Moving on to step number three which is, address your dangerous debts. After accumulating some amount of emergency savings and making sure that you’ve got the right types of insurance. Your next financial priority is to get rid of, what I call, dangerous debts. The dangerous debts that you might have could be tax liens, overdue child support, or accounts that are in collections. So if you’ve got any of these types of serious debts, you definitely need to get caught up on those as quickly as possible. So these are an exception. These are debts that you really want to address. Right after you’ve got some amount of emergency savings, right after you’ve got some good insurance, get to your dangerous debts. These might also include very high interest credit accounts. So it could be a payday loan. It could be a credit card that is in the double digits. Car loans in the double digits. These accounts can destroy your financial health because they definitely drain your resources and they keep you from using your money for other good things like saving or investing. And in general, it’s best to tackle your highest rate debt first because it’s costing you the most in interest. But don’t worry yet, about paying off low interest debts like mortgages, home equity lines of credit, or student loans. Don’t worry about paying those off ahead of schedule because they’re relatively inexpensive. Additionally, they typically come with some built-in tax deductions, which further reduces their cost on an after-tax basis. And this is something i talk a lot more about in my newest book called “debt free blueprint how to get out of debt and build a financial life you love” if you want to really go into some advanced strategies for tackling debt quickly and in the right order, I definitely recommend that you pick up a copy of my new amazon number one release. Again, “debt-free blueprint”, you can get it as a paperback and ebook or an audiobook.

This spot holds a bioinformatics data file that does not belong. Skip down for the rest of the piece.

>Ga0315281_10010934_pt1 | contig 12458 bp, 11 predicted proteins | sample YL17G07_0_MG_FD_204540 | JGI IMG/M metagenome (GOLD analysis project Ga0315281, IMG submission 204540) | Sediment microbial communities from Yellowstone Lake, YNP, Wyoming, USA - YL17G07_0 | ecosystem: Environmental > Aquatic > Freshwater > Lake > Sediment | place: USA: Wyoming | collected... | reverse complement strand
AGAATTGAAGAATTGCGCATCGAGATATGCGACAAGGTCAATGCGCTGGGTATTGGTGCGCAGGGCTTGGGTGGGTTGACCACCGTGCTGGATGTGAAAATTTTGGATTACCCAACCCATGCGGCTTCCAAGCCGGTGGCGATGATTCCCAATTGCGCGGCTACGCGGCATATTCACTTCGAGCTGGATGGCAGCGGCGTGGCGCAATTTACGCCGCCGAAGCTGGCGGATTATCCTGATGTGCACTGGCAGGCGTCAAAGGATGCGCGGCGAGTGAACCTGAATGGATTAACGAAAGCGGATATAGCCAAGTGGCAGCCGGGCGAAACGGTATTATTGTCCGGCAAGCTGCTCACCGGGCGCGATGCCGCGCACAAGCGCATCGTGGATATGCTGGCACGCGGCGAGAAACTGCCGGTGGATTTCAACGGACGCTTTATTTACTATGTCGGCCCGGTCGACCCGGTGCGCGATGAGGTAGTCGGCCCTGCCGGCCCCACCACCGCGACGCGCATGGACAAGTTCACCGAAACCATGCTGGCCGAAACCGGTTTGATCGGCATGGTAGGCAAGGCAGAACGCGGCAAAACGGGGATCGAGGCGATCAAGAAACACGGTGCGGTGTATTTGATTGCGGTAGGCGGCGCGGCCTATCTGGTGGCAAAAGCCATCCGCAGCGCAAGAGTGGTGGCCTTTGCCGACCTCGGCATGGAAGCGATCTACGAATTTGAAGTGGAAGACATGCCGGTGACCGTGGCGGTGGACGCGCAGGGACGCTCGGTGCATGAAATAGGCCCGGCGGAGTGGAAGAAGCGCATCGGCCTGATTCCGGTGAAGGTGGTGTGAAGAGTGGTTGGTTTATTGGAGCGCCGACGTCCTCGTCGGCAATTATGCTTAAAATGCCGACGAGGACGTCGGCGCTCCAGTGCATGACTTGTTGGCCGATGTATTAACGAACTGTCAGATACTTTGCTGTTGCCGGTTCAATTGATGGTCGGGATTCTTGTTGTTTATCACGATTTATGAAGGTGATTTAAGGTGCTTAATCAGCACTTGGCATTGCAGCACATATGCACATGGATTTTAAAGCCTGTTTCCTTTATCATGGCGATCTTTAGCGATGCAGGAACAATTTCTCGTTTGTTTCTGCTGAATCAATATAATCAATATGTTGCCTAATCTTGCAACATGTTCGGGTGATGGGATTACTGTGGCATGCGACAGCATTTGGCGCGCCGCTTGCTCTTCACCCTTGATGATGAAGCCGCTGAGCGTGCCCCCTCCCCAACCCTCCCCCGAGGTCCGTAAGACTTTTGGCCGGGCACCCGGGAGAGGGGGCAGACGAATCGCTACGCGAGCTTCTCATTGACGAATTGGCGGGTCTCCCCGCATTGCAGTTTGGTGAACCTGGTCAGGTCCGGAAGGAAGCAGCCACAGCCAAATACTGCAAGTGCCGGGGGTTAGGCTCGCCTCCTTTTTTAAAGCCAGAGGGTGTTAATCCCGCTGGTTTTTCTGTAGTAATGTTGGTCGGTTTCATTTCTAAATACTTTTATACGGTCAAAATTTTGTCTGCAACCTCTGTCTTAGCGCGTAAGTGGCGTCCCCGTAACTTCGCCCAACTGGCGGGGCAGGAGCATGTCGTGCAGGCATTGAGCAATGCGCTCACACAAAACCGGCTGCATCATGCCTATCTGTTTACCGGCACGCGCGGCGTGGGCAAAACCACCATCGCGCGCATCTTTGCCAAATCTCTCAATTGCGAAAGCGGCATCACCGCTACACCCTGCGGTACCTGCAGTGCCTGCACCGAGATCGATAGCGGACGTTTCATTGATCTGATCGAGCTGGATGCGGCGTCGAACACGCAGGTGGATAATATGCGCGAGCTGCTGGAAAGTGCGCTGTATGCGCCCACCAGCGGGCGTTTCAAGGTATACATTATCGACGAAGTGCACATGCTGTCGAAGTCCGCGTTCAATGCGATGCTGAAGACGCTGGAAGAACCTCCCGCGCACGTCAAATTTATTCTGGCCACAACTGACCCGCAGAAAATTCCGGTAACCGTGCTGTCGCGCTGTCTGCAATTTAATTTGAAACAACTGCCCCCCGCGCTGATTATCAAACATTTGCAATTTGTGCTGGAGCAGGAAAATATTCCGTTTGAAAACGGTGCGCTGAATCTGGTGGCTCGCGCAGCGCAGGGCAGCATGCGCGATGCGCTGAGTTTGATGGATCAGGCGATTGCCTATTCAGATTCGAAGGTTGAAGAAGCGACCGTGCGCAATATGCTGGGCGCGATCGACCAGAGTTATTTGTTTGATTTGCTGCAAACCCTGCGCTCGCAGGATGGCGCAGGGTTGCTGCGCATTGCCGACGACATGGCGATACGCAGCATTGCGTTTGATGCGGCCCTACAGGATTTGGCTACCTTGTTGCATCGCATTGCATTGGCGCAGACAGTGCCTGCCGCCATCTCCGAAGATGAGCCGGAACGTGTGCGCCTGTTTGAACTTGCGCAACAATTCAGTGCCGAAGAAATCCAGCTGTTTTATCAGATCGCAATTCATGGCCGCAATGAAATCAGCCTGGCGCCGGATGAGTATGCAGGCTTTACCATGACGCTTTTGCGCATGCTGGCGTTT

And before we cover the last two steps i want to thank the sponsors who help keep money girl going today’s episode is supported by bank of america interested in making financial lives better through the power of every connection whether it’s sending kids to college building a dream home or planning for retirement as a merrill financial advisor you’d be an advocate for the power your clients have to realize their goals and dreams on a daily basis take the first step by joining the financial adviser development program at careers dot bankofamerica.com today’s episode is also sponsored by campaign monitor at campaign monitor basic email marketing and made it radically easy so big thinkers can focus on what they do best developing big ideas campaign monitor is simple and straightforward to use they have an easy to use email builder flexible pricing plans and a free trial choose from hundreds of professionally crafted templates and turnkey designs to create email marketing campaigns that get real results and you won’t believe how fast you can get a campaign up and running their drag-and-drop email editor gets the job done in a record time that way you don’t have to sweat the small stuff you can focus on what your business is meant to do join the 250,000 organizations that are hitting big business goals with campaign monitor and take advantage of digital marketing most successful channel get started with your free trial at campaign monitor calm that’s campaign monitor calm campaign monitor make your emails and business unforgettable